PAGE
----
Sunday, October 10, 2010

Sunday Poetry Post

Tom (1935-2010) loved Robert W. Service's poems. Plied with enough strong drink, Tom might perform one of his longer poems.

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Birthday
by Robert William Service
(16th January 1949)

I thank whatever gods may be
For all the happiness that's mine;
That I am festive, fit and free
To savour women, wit and wine;
That I may game of golf enjoy,
And have a formidable drive:
In short, that I'm a gay old boy
Though I be
Seventy-and-five.

My daughter thinks. because I'm old
(I'm not a crock, when all is said),
I mustn't let my feet get cold,
And should wear woollen socks in bed;
A worsted night-cap too, forsooth!
To humour her I won't contrive:
A man is in his second youth
When he is
Seventy-and-five.

At four-score years old age begins,
And not till then, I warn my wife;
At eighty I'll recant my sins,
And live a staid and sober life.
But meantime let me whoop it up,
And tell the world that I'm alive:
Fill to the brim the bubbly cup -
Here's health to
Seventy-and-five!

7 comments:

  1. A perfect poem and I can even imagine him reciting it.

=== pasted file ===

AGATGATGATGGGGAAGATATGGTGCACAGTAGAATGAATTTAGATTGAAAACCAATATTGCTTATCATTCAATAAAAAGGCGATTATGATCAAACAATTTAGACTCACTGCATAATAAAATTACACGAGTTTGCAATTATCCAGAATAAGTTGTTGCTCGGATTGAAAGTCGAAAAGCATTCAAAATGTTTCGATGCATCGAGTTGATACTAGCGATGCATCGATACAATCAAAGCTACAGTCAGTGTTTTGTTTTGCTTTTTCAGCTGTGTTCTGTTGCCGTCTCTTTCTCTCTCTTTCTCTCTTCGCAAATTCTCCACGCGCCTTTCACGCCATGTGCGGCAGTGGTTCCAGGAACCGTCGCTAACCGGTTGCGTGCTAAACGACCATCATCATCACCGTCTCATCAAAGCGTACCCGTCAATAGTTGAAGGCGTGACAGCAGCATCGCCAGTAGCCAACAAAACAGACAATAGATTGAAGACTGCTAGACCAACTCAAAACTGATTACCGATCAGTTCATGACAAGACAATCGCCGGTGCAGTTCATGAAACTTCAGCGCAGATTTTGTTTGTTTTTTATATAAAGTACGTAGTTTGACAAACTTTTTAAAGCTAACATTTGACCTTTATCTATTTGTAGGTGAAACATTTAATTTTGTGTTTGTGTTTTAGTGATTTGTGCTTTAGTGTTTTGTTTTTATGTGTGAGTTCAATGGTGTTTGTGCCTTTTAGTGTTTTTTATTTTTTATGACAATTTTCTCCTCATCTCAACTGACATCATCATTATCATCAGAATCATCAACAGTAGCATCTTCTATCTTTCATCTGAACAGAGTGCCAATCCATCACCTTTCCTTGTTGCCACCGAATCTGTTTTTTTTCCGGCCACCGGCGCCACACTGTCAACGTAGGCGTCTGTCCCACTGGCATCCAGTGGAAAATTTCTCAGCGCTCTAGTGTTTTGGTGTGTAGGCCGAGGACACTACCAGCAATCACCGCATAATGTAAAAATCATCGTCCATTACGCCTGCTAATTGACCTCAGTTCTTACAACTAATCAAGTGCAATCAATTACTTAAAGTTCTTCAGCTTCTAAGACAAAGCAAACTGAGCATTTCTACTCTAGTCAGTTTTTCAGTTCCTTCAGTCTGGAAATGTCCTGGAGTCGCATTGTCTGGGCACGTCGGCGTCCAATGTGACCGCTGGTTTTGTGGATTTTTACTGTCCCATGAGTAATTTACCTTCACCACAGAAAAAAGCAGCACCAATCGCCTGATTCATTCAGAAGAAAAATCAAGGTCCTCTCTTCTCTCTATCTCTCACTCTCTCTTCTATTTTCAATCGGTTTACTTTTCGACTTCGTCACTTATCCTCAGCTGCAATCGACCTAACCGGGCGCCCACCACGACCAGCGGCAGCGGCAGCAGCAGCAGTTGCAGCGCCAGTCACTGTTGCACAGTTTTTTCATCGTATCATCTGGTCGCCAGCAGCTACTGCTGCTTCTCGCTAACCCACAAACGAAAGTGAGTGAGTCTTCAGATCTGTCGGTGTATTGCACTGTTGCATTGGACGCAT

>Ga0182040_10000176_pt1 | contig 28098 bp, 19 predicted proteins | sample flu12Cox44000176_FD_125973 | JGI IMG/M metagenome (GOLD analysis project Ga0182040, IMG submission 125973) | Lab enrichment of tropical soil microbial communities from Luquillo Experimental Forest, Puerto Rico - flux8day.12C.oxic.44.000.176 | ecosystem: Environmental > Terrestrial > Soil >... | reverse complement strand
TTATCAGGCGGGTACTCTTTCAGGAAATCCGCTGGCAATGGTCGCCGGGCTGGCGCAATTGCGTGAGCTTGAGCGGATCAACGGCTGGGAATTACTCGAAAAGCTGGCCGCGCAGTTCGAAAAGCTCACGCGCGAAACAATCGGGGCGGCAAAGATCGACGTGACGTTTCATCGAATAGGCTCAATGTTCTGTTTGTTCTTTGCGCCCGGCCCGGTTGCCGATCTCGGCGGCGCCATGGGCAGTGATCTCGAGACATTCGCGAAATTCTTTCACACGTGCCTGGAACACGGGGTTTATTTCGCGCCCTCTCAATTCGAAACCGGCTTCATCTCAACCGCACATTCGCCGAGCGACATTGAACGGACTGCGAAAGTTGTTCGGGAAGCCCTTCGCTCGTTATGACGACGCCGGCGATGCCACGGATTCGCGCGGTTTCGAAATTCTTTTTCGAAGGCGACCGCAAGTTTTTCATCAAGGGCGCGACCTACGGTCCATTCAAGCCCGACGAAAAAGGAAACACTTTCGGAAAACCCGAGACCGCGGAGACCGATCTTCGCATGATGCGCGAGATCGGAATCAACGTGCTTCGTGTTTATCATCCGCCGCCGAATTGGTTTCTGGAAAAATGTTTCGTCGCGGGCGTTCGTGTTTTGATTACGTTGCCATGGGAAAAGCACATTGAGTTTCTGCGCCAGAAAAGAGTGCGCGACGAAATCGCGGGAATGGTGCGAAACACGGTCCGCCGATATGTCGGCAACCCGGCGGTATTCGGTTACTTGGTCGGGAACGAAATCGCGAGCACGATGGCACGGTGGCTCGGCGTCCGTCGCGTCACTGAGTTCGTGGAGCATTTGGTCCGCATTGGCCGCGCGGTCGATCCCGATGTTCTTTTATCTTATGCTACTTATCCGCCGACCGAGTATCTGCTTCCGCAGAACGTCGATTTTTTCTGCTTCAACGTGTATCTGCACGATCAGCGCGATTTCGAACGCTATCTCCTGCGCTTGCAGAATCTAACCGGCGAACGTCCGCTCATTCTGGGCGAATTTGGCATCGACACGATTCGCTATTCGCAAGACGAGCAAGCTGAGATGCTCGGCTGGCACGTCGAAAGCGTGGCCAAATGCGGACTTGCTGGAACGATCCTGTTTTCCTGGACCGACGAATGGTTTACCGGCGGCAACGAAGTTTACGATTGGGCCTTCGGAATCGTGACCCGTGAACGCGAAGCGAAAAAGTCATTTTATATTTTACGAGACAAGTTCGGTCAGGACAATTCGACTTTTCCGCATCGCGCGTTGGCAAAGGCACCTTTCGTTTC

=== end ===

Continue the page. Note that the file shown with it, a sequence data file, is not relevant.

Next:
I'll be sending good thoughts to both of you and to Andi's sister all day. I'm actually going to an old fashioned Irish wake today and when I lift a glass it will be for Tom too.

    The Irish always say that we live on through the stories that our loved ones remember and repeat. So keep telling his story.

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  2. Aw, great epitaph, Jim. I wish I'd seen that poem a couple weeks ago, I could have recited it for Dad (who did reach that aforementioned fourscore) when I was there. But that would have meant your brother went earlier, and no one wanted that.

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  3. The change of seasons reminds me of the changing in ourselves and those around us.
    It is hard to lose those that bring out the best in us. Makes us mindful to be grateful for those people and things in our lives that we enjoy.
    Big Cyberhugs coming your way, Andi and Jim.

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  4. Thanks Mary, Farf, & Lisa. Tom was my bil, Andi's sister's husband, and a great friend.

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  5. And remembering them keeps them alive. He will live in your hearts forever. A very nice tribute.

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  6. Andi and Jim, I'm so sorry you have lost such a good friend. If I lived closer I'd bring over a casserole, so perhaps you should be glad I live far away. Sending long-distance sympathy and hugs,instead.

    p.s. In my experience, men who can recite poetry, especially lengthy poems, are always charming.

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  7. I'm so sorry you've lost your friend. He has a beautiful smile - the kind that makes one smile looking at it.

    Thoughts and hugs Andi and Jim, and to your family as well. xoxo

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